Magann: Speech of the Free

Free expression is the best way to combat bigotry. ​

by Matthew Magann | 11/9/17 12:15am

People often think of free expression as a tradeoff, with hateful speech an unfortunate corollary to the predominant good of free speech. The implicit assertion is that, were freedom of expression curtailed and offensive groups banned, levels of hate would go down. Some on both the far left and the far right argue for just that: They demand censorship of speakers, groups and ideas that they deem offensive or unacceptable. These beliefs are critically flawed. While some may follow the kneejerk reaction that if an idea is dangerous, we should ban it, a rigorously-defended right to free expression is actually the most effective means of preventing bigotry.

You can’t truly ban an idea. You can censor it, push it underground or make its publication illegal, but you can’t legislate the underlying beliefs out of existence. Censorship, as with any threat, doesn’t change minds. The main problem with intolerant speech is not the offensiveness of the speech itself, but the bigotry that motivates that speech. Banning, say, racist speech will do nothing to combat racist beliefs. With racist speech censored, toxic ideas could still spread in private conversation, free from the harsh criticism they would have received had they been freely voiced in public. Censorship serves as a kind of denial. Instead of taking up the difficult work of tackling a societal problem, censors effectively ban the view they dislike and pretend the problem doesn’t exist. Meanwhile, the bigotry behind hateful speech continues to spread in private, unchecked by criticism. A society that fails to protect the freedom of expression will thus find itself more vulnerable to the very ideas it bans.

But disregard that for a moment and imagine that censorship could counter hateful ideas, that outlawing supposedly unacceptable speech would cause the ideas behind that speech to vanish. I would still argue vehemently against the imposition of censorship, and not just on principle. The notion of free expression, like skepticism, empiricism and rationality, rests on the idea that no one entity can monopolize the truth. Contrary to some previous societies, where a king or religious leader declared one absolute, inviolable truth, modern liberal values hinge on constant questioning. This process minimizes superstition and personal bias, allowing ideas to win out on their own merits. Handing the mantle of truth to an authority is not just intellectually stifling — it endangers the very people that censorship supposedly protects. We may agree with an administration when it bans speech we see as unacceptable — but what can we do when a new administration bans speech we consider important? Calls from the far left for bans on “hate speech” may work out for them under a sympathetic administration, but imagine what the current administration might define as hateful. At one time or another, Donald Trump’s administration has advocated for the revocation of broadcasting licenses, criminal penalties for flag burning and dangerously-expanded libel laws. In doing so, it has defined anti-Trump, anti-nationalistic speech as unacceptable. Had hate speech laws been enacted, might Trump use them to target those who disagree with him? When we ban any form of speech, we undercut the foundation of free expression. Considering the frequency with which power changes hands, even if censorship were effective, surrendering the mantle of truth to those in power is a short-sighted and dangerous proposition for all.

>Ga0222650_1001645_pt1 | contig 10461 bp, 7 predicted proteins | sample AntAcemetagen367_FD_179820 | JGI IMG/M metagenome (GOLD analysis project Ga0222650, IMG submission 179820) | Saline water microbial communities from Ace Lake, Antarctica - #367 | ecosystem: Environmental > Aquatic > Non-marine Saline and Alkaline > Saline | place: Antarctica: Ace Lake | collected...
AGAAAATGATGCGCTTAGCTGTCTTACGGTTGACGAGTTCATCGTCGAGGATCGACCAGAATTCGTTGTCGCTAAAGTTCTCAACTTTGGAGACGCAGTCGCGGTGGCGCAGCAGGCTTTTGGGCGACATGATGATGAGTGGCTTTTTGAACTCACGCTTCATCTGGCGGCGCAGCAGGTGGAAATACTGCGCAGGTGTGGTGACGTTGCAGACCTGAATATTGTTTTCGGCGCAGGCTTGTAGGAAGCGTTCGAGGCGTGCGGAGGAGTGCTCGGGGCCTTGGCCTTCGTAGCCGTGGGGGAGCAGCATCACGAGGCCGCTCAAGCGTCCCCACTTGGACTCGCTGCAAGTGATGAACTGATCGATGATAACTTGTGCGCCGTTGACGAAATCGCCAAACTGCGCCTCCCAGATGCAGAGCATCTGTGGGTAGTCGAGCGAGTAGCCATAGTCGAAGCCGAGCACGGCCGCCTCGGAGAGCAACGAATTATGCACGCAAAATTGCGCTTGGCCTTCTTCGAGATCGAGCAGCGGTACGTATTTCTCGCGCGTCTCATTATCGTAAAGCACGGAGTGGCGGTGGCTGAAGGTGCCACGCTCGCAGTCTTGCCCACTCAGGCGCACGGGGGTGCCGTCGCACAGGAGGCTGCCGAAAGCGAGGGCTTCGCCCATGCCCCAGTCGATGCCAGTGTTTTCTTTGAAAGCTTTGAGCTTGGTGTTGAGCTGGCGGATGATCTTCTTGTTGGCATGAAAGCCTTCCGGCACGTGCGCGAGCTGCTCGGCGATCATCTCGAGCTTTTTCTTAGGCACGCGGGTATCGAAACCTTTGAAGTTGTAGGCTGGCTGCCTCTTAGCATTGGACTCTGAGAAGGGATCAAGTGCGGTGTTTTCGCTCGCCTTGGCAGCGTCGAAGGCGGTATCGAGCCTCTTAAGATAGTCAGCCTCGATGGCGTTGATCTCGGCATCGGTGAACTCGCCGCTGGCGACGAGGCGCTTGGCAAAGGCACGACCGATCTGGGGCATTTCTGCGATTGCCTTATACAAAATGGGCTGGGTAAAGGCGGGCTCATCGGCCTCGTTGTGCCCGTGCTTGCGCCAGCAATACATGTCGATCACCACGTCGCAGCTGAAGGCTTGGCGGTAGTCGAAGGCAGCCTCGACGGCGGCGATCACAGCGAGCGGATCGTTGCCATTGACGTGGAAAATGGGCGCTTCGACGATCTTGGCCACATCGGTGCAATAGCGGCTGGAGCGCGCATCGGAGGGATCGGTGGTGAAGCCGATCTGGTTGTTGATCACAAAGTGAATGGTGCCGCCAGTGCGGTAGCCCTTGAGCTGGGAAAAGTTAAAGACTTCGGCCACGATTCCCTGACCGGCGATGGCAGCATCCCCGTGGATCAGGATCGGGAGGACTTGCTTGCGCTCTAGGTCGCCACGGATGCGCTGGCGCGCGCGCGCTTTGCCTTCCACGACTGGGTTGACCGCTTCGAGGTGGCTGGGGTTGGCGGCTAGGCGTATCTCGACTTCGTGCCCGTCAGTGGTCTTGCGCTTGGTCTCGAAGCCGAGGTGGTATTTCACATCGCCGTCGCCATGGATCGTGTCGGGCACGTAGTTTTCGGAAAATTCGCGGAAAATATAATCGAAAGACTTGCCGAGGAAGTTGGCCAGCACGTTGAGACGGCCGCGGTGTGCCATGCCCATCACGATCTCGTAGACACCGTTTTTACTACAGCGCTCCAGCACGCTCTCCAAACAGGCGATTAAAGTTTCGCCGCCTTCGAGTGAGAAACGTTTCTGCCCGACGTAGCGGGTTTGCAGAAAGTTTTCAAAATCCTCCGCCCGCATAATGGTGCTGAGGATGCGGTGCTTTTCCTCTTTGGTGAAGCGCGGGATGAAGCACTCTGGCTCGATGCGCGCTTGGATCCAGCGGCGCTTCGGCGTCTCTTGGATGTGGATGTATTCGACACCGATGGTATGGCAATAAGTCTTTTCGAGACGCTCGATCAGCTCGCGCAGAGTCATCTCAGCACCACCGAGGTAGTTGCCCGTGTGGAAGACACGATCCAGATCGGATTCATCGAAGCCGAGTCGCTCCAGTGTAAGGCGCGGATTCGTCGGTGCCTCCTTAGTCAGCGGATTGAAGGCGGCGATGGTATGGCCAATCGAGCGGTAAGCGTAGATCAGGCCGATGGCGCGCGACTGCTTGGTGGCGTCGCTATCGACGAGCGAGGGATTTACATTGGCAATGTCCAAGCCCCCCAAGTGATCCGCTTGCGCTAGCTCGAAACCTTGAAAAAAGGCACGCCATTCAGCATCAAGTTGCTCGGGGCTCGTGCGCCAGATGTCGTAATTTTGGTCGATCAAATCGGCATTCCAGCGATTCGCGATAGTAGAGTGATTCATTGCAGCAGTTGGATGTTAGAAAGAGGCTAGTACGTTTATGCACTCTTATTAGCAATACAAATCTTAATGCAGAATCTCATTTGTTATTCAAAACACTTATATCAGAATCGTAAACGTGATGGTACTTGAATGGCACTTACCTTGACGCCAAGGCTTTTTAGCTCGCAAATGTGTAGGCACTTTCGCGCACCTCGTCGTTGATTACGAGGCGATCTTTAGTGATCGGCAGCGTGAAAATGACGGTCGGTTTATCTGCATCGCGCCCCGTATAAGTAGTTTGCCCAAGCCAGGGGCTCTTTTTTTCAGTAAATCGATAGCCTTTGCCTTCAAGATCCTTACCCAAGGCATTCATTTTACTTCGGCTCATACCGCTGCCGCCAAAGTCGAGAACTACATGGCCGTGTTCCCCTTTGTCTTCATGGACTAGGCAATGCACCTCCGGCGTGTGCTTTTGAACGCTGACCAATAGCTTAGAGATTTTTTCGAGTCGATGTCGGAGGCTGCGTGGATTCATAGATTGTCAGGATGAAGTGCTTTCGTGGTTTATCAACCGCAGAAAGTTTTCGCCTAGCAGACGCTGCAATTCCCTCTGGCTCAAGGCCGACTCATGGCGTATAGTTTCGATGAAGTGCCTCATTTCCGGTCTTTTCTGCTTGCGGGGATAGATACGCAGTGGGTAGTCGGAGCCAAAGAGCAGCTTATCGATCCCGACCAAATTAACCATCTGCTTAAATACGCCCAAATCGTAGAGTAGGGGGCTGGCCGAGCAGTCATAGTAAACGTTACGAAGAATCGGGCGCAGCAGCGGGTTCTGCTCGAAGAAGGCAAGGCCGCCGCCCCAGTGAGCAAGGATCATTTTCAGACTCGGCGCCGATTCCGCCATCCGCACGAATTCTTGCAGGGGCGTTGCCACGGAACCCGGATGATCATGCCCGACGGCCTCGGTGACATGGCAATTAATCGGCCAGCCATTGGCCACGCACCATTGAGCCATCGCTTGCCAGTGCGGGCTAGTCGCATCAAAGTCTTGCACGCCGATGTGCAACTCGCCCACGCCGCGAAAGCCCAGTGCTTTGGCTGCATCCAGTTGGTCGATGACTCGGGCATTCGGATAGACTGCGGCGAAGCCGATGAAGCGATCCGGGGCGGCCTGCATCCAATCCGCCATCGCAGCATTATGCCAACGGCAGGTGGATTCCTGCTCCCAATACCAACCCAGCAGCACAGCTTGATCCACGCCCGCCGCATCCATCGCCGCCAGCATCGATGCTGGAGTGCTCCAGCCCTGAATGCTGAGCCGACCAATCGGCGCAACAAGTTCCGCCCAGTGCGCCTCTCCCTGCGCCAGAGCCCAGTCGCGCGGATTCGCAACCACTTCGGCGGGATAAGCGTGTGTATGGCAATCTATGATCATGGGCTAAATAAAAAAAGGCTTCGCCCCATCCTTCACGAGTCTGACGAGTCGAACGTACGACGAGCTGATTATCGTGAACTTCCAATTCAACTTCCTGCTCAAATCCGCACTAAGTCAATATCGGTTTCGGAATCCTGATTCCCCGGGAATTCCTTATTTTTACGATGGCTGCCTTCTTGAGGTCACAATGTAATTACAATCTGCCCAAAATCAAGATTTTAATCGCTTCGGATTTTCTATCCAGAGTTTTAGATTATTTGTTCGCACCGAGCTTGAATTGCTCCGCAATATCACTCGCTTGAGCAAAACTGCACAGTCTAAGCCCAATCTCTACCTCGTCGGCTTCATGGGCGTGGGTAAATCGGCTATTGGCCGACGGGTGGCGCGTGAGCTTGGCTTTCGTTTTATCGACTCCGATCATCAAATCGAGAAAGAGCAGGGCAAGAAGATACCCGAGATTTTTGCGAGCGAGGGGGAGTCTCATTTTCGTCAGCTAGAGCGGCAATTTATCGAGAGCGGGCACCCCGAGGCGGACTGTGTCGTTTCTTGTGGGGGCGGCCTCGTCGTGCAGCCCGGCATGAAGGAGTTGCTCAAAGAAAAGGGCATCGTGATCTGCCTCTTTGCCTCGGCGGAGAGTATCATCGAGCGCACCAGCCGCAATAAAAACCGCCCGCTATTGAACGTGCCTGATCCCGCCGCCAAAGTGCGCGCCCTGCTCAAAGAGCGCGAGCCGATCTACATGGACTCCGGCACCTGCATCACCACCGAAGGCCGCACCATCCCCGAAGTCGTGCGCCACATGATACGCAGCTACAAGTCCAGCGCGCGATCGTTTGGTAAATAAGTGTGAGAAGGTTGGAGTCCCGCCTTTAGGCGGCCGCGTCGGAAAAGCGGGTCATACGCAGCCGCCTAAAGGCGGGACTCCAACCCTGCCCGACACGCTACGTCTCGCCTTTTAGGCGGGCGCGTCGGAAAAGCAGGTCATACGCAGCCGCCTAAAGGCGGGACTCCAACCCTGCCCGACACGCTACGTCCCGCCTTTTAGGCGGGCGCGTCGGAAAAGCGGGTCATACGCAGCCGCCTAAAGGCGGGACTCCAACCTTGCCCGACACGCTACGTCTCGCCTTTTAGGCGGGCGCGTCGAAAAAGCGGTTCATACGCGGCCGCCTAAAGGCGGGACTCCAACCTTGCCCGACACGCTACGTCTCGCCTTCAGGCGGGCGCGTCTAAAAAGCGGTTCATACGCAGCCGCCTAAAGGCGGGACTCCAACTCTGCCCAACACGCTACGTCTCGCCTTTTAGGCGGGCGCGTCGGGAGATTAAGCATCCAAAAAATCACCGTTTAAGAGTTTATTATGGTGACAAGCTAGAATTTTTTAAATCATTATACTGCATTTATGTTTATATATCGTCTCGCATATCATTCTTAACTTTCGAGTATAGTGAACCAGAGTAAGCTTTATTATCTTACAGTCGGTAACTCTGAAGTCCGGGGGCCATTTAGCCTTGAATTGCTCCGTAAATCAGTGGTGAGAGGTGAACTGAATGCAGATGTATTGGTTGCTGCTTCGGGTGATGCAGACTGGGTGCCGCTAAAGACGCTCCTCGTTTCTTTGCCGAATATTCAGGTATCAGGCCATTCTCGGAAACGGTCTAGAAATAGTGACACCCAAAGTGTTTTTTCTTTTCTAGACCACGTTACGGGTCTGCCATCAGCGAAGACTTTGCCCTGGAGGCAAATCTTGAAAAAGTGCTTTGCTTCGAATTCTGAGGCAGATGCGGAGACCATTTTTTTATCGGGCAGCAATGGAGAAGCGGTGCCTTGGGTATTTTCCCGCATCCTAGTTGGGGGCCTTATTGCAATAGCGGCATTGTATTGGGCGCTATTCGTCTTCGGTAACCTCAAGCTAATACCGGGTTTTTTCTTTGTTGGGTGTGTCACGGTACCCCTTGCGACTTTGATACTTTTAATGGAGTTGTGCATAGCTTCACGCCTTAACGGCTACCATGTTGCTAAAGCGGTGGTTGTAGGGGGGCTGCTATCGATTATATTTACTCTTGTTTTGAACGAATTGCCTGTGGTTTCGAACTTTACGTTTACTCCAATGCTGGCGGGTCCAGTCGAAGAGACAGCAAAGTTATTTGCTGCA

Liberal values are radically democratic. They assert that people can govern themselves, determine for themselves what is true and challenge what they believe is not. By any standard, these values have been a tremendous success, countering irrational superstition and oppression to create modern society.

Calls to censor offensive speech fly in the face of liberalism. Restricting free expression might shield people from views with which they disagree, but it will do nothing to oppose or change those views. And even if censorship could eliminate an idea, we should never empower a select few to determine right and wrong. History shows that many authorities have actually promoted hate. Without the First Amendment, might the segregated South have banned the Civil Rights Movement as unacceptable speech, a threat to the public order?

Censorship may be the instinctual reaction to offensive speech. Upon closer examination, though, it proves both ethically unjustifiable and grossly ineffective at combatting intolerance.

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